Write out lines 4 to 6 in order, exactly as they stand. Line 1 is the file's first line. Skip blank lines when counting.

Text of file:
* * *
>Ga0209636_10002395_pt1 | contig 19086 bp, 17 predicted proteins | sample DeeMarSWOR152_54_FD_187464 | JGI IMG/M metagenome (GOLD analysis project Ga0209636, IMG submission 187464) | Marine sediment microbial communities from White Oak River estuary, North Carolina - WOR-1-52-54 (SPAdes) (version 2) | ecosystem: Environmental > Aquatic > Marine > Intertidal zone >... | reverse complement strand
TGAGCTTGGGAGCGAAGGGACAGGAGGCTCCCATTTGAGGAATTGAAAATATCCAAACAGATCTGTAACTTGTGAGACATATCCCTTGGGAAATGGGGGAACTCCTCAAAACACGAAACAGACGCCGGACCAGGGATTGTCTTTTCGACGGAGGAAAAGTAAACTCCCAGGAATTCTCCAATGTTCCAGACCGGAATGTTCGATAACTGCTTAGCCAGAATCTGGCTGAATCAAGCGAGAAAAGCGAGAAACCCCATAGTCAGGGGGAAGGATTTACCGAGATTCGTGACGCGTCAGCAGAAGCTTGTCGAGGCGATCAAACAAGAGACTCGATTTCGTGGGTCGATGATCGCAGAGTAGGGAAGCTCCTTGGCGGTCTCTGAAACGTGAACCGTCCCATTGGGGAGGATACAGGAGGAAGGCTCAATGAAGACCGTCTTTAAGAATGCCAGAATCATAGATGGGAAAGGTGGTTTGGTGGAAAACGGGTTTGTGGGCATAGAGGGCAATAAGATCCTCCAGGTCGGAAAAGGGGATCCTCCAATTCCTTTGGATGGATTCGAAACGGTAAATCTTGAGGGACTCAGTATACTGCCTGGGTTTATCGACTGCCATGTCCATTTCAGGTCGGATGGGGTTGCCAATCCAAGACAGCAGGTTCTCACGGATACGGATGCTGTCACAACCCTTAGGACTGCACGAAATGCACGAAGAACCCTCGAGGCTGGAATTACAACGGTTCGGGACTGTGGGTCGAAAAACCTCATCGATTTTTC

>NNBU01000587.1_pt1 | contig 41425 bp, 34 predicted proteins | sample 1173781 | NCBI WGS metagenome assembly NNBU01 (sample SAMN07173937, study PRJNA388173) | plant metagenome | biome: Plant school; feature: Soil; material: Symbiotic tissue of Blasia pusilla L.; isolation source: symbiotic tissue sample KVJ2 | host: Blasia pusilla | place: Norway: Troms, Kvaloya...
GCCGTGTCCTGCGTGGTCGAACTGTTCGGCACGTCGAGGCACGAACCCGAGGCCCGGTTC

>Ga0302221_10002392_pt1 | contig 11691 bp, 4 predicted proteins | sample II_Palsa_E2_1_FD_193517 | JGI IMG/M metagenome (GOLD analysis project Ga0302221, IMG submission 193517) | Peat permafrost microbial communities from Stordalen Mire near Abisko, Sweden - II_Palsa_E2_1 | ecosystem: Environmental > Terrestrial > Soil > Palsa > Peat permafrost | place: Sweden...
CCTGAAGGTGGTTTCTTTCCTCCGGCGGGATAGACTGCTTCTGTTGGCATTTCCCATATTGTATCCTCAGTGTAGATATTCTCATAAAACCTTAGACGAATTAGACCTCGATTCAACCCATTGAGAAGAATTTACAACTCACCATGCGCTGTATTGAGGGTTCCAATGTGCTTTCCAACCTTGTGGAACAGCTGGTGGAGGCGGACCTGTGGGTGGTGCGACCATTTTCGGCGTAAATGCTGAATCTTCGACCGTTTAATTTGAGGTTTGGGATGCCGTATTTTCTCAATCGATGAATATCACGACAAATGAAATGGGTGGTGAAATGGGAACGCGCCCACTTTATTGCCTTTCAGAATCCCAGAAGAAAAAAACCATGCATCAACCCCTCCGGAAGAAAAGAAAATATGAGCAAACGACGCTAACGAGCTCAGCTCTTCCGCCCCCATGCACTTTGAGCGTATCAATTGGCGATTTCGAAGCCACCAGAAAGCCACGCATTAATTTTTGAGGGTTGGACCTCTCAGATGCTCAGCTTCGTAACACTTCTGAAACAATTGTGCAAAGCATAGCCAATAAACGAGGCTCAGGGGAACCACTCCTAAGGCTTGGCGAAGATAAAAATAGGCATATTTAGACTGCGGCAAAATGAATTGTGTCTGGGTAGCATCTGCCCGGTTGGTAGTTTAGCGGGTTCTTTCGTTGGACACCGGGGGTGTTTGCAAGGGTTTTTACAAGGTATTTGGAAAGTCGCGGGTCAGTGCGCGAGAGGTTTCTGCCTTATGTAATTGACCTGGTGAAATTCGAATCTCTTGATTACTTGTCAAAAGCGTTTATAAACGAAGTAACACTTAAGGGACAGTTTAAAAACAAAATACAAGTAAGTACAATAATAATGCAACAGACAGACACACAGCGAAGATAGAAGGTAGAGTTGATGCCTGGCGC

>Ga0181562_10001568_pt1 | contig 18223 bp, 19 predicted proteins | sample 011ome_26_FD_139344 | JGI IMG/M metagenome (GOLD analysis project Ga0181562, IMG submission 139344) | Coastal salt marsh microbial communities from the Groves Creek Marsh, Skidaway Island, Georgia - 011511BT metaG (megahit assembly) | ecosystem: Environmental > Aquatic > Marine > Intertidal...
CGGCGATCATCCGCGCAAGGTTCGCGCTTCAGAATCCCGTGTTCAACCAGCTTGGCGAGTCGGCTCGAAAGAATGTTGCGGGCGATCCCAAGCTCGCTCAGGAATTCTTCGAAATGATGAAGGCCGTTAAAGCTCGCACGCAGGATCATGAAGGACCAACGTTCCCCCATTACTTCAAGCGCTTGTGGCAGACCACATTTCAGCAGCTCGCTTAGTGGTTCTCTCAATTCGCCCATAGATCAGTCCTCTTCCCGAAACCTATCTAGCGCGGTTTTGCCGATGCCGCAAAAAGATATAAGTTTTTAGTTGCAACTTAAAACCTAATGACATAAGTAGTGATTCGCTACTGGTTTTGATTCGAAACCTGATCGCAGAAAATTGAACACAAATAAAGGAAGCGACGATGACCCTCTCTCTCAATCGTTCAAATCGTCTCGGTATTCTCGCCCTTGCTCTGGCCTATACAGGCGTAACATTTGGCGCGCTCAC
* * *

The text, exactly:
GCCGTGTCCTGCGTGGTCGAACTGTTCGGCACGTCGAGGCACGAACCCGAGGCCCGGTTC

>Ga0302221_10002392_pt1 | contig 11691 bp, 4 predicted proteins | sample II_Palsa_E2_1_FD_193517 | JGI IMG/M metagenome (GOLD analysis project Ga0302221, IMG submission 193517) | Peat permafrost microbial communities from Stordalen Mire near Abisko, Sweden - II_Palsa_E2_1 | ecosystem: Environmental > Terrestrial > Soil > Palsa > Peat permafrost | place: Sweden...
CCTGAAGGTGGTTTCTTTCCTCCGGCGGGATAGACTGCTTCTGTTGGCATTTCCCATATTGTATCCTCAGTGTAGATATTCTCATAAAACCTTAGACGAATTAGACCTCGATTCAACCCATTGAGAAGAATTTACAACTCACCATGCGCTGTATTGAGGGTTCCAATGTGCTTTCCAACCTTGTGGAACAGCTGGTGGAGGCGGACCTGTGGGTGGTGCGACCATTTTCGGCGTAAATGCTGAATCTTCGACCGTTTAATTTGAGGTTTGGGATGCCGTATTTTCTCAATCGATGAATATCACGACAAATGAAATGGGTGGTGAAATGGGAACGCGCCCACTTTATTGCCTTTCAGAATCCCAGAAGAAAAAAACCATGCATCAACCCCTCCGGAAGAAAAGAAAATATGAGCAAACGACGCTAACGAGCTCAGCTCTTCCGCCCCCATGCACTTTGAGCGTATCAATTGGCGATTTCGAAGCCACCAGAAAGCCACGCATTAATTTTTGAGGGTTGGACCTCTCAGATGCTCAGCTTCGTAACACTTCTGAAACAATTGTGCAAAGCATAGCCAATAAACGAGGCTCAGGGGAACCACTCCTAAGGCTTGGCGAAGATAAAAATAGGCATATTTAGACTGCGGCAAAATGAATTGTGTCTGGGTAGCATCTGCCCGGTTGGTAGTTTAGCGGGTTCTTTCGTTGGACACCGGGGGTGTTTGCAAGGGTTTTTACAAGGTATTTGGAAAGTCGCGGGTCAGTGCGCGAGAGGTTTCTGCCTTATGTAATTGACCTGGTGAAATTCGAATCTCTTGATTACTTGTCAAAAGCGTTTATAAACGAAGTAACACTTAAGGGACAGTTTAAAAACAAAATACAAGTAAGTACAATAATAATGCAACAGACAGACACACAGCGAAGATAGAAGGTAGAGTTGATGCCTGGCGC